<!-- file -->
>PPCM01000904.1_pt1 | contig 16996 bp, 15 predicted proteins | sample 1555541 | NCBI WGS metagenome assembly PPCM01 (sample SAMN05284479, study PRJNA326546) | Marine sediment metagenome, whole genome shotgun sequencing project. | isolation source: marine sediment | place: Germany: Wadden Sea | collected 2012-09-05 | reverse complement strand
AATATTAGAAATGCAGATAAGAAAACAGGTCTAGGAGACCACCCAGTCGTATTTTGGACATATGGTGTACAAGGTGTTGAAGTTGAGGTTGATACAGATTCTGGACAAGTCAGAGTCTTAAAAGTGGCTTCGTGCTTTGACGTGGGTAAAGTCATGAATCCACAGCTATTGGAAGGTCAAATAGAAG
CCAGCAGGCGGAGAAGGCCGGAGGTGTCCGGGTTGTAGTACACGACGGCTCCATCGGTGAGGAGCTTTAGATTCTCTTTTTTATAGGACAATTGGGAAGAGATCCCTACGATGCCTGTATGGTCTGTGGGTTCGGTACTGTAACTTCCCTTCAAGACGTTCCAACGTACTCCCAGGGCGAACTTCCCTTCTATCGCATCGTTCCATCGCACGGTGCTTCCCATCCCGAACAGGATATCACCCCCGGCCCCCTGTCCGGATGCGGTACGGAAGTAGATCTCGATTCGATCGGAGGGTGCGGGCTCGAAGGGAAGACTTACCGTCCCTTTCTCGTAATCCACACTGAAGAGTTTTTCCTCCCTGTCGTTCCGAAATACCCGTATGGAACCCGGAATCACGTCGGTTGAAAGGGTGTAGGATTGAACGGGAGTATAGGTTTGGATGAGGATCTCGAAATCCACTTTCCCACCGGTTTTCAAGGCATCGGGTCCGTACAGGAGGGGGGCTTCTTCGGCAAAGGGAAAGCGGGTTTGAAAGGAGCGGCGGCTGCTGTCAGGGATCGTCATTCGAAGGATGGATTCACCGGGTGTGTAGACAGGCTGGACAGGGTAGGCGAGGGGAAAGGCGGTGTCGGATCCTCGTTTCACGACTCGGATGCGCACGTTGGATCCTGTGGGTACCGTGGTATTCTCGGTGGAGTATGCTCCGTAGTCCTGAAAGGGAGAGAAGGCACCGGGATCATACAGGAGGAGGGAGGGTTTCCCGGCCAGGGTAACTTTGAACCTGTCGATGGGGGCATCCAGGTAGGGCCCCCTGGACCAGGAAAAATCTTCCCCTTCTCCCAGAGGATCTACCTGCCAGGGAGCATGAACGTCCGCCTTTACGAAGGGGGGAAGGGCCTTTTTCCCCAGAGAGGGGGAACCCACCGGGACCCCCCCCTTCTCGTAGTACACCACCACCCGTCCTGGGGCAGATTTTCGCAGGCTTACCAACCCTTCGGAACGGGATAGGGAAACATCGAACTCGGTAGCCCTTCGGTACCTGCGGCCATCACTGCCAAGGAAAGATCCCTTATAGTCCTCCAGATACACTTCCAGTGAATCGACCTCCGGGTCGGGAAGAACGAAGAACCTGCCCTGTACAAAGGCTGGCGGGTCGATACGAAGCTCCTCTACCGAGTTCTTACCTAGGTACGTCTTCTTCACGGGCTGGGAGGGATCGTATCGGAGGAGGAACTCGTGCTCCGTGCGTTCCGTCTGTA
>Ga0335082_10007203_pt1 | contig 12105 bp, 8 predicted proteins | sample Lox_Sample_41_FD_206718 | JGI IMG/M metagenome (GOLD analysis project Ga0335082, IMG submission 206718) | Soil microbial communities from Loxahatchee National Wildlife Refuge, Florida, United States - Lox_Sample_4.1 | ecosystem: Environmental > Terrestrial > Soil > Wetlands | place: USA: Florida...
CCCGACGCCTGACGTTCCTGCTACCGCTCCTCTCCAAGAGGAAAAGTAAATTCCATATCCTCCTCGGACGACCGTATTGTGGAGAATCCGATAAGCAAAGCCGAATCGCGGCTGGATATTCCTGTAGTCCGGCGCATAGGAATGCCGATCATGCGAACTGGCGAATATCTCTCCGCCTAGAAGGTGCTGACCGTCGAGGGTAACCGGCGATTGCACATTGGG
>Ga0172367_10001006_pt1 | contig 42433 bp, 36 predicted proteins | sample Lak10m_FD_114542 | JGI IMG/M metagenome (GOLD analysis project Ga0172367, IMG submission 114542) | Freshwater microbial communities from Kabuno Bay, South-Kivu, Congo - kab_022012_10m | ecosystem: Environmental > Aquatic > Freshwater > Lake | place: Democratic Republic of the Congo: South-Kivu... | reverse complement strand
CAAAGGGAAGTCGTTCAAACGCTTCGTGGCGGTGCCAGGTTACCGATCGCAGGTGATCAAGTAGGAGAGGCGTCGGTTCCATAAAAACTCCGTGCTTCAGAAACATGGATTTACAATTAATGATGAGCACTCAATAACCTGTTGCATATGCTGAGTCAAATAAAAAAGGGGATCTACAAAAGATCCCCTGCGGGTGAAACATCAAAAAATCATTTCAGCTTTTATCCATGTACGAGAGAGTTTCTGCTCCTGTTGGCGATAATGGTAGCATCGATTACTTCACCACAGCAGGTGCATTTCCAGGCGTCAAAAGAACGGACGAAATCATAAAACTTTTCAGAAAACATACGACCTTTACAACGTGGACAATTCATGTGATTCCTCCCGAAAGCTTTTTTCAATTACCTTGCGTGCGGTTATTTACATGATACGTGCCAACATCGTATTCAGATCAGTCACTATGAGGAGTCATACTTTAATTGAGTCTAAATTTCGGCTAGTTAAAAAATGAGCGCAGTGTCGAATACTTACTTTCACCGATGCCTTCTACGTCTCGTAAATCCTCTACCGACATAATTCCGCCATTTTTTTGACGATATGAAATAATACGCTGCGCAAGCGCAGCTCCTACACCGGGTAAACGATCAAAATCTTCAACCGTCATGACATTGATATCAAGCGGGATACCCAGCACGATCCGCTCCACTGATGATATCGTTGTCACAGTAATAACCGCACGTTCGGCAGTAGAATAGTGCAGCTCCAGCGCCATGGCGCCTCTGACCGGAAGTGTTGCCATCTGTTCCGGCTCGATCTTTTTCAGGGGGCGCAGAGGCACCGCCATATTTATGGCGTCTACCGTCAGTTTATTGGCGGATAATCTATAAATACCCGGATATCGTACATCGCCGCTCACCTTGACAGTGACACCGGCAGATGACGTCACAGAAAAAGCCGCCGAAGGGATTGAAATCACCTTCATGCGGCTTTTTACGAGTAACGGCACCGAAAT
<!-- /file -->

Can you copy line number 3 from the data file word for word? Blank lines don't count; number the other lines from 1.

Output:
CCAGCAGGCGGAGAAGGCCGGAGGTGTCCGGGTTGTAGTACACGACGGCTCCATCGGTGAGGAGCTTTAGATTCTCTTTTTTATAGGACAATTGGGAAGAGATCCCTACGATGCCTGTATGGTCTGTGGGTTCGGTACTGTAACTTCCCTTCAAGACGTTCCAACGTACTCCCAGGGCGAACTTCCCTTCTATCGCATCGTTCCATCGCACGGTGCTTCCCATCCCGAACAGGATATCACCCCCGGCCCCCTGTCCGGATGCGGTACGGAAGTAGATCTCGATTCGATCGGAGGGTGCGGGCTCGAAGGGAAGACTTACCGTCCCTTTCTCGTAATCCACACTGAAGAGTTTTTCCTCCCTGTCGTTCCGAAATACCCGTATGGAACCCGGAATCACGTCGGTTGAAAGGGTGTAGGATTGAACGGGAGTATAGGTTTGGATGAGGATCTCGAAATCCACTTTCCCACCGGTTTTCAAGGCATCGGGTCCGTACAGGAGGGGGGCTTCTTCGGCAAAGGGAAAGCGGGTTTGAAAGGAGCGGCGGCTGCTGTCAGGGATCGTCATTCGAAGGATGGATTCACCGGGTGTGTAGACAGGCTGGACAGGGTAGGCGAGGGGAAAGGCGGTGTCGGATCCTCGTTTCACGACTCGGATGCGCACGTTGGATCCTGTGGGTACCGTGGTATTCTCGGTGGAGTATGCTCCGTAGTCCTGAAAGGGAGAGAAGGCACCGGGATCATACAGGAGGAGGGAGGGTTTCCCGGCCAGGGTAACTTTGAACCTGTCGATGGGGGCATCCAGGTAGGGCCCCCTGGACCAGGAAAAATCTTCCCCTTCTCCCAGAGGATCTACCTGCCAGGGAGCATGAACGTCCGCCTTTACGAAGGGGGGAAGGGCCTTTTTCCCCAGAGAGGGGGAACCCACCGGGACCCCCCCCTTCTCGTAGTACACCACCACCCGTCCTGGGGCAGATTTTCGCAGGCTTACCAACCCTTCGGAACGGGATAGGGAAACATCGAACTCGGTAGCCCTTCGGTACCTGCGGCCATCACTGCCAAGGAAAGATCCCTTATAGTCCTCCAGATACACTTCCAGTGAATCGACCTCCGGGTCGGGAAGAACGAAGAACCTGCCCTGTACAAAGGCTGGCGGGTCGATACGAAGCTCCTCTACCGAGTTCTTACCTAGGTACGTCTTCTTCACGGGCTGGGAGGGATCGTATCGGAGGAGGAACTCGTGCTCCGTGCGTTCCGTCTGTA